The 131st Annual Meeting (November 15-19, 2003) of APHA

The 131st Annual Meeting (November 15-19, 2003) of APHA

3174.0: Monday, November 17, 2003 - Table 9

Abstract #54946

Attitudes, Behaviors and Preferences at End of Life: The Role of Ethnicity and Spiritual Coping

Gala True, PhD1, Etienne J Phipps, PhD2, Leonard E. Braitman, PhD3, and Diana Harris, MA1. (1) Einstein Center for Urban Health Policy and Research, Albert Einstein Healthcare Network, One Penn Boulevard, Wister Tower, 4th Fl. Suite 4442, Philadelphia, PA 19144, (2) Einstein Center for Urban Health Policy and Research, Thomas Jefferson University, Albert Einstein Healthcare Network-Germantown Community Health Services, 1 Penn Blvd, Philadelphia, PA 19144, (3) Biostatistics/Research and Technology, Albert Einstein Healthcare Network, 5501 Old York Road, Philadelphia, PA 19141

Objectives: To investigate differences in coping and spirituality between African American and White patients, and to examine the role of spiritual coping in attitudes, behaviors, and preferences related to end of life. Methods: Interviews were conducted with 68 African American and White patients with advanced lung or colon cancer. Results: African American patients were more likely to report active religious surrender and seeking spiritual support as compared to White patients (all p<0.04). Patients who reported belief in divine intervention and seeking spiritual support were less likely to have a Living Will (p<0.04). Belief in divine intervention, turning to higher power for support and using spirituality to cope with cancer were associated with preference for CPR, mechanical ventilation, and hospitalization in a near-death scenario. Some of these differences remained statistically significant after controlling for ethnicity. Conclusion: Patients who used specific domains of spiritual coping to a greater extent were less likely to have a Living Will and more likely to desire life sustaining measures at the end of life. This suggests that spirituality is an important factor in ethnic differences in approaches to end of life. If efforts aimed at improving end of life care are to be successful, they must take into account the complex interplay of ethnicity, culture, and spirituality as they shape patientsí views and preferences around end of life.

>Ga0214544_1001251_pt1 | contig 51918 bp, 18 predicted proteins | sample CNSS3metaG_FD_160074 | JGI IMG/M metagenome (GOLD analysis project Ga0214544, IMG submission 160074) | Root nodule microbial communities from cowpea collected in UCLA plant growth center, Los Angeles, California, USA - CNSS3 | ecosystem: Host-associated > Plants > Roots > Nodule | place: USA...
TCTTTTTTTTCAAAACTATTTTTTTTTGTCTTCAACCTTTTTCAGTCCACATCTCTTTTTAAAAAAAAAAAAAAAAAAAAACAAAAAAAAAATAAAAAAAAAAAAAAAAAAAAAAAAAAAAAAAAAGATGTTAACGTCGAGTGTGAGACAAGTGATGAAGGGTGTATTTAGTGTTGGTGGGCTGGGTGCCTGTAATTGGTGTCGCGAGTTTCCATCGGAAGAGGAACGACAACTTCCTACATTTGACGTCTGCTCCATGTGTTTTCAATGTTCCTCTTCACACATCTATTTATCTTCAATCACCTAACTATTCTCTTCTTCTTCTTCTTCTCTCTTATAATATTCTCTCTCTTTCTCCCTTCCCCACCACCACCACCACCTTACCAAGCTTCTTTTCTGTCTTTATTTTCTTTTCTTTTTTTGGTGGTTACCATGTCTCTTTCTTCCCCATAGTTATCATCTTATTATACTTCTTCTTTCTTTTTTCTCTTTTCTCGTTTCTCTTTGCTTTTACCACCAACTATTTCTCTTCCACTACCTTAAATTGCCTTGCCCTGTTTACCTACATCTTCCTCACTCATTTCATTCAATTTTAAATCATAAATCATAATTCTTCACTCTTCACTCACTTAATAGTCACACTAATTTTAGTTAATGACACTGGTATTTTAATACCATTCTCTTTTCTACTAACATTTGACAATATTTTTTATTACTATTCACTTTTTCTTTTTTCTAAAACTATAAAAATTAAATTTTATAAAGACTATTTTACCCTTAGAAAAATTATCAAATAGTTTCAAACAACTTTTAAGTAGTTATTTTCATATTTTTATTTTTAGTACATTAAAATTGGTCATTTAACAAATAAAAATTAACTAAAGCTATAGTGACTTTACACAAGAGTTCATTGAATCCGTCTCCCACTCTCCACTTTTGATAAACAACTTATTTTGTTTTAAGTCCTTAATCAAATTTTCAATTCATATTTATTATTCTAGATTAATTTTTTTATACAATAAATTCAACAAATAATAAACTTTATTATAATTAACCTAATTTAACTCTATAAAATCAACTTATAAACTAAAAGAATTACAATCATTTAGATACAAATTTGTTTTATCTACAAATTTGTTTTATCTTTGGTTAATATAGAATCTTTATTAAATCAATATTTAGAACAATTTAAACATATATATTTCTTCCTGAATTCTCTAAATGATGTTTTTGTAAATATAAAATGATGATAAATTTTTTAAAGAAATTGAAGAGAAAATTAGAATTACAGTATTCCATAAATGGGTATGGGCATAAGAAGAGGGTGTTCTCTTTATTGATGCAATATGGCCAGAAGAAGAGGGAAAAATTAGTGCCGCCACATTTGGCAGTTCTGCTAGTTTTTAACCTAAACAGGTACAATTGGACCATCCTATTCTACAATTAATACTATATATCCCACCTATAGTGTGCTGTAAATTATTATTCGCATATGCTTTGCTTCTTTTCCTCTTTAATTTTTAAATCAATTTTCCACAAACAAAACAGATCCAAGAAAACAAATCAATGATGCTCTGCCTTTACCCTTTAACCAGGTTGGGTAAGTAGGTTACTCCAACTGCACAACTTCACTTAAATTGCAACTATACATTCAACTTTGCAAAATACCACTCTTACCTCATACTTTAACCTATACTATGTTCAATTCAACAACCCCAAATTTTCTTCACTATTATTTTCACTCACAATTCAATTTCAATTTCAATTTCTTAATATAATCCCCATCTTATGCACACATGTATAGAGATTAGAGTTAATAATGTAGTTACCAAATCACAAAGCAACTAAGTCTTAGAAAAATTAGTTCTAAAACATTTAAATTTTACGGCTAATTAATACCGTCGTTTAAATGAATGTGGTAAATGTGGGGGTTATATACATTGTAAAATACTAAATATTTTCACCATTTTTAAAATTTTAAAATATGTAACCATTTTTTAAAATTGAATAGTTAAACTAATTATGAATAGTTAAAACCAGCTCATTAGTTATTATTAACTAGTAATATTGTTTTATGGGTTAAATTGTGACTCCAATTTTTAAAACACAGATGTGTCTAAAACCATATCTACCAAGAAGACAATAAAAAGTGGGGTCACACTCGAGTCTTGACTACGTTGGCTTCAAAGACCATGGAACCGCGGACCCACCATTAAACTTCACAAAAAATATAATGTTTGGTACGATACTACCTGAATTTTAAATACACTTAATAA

Learning Objectives:

Keywords: Religion, End-of-Life Care

Presenting author's disclosure statement:
I do not have any significant financial interest/arrangement or affiliation with any organization/institution whose products or services are being discussed in this session.

Impact of religion and spirituality on health

The 131st Annual Meeting (November 15-19, 2003) of APHA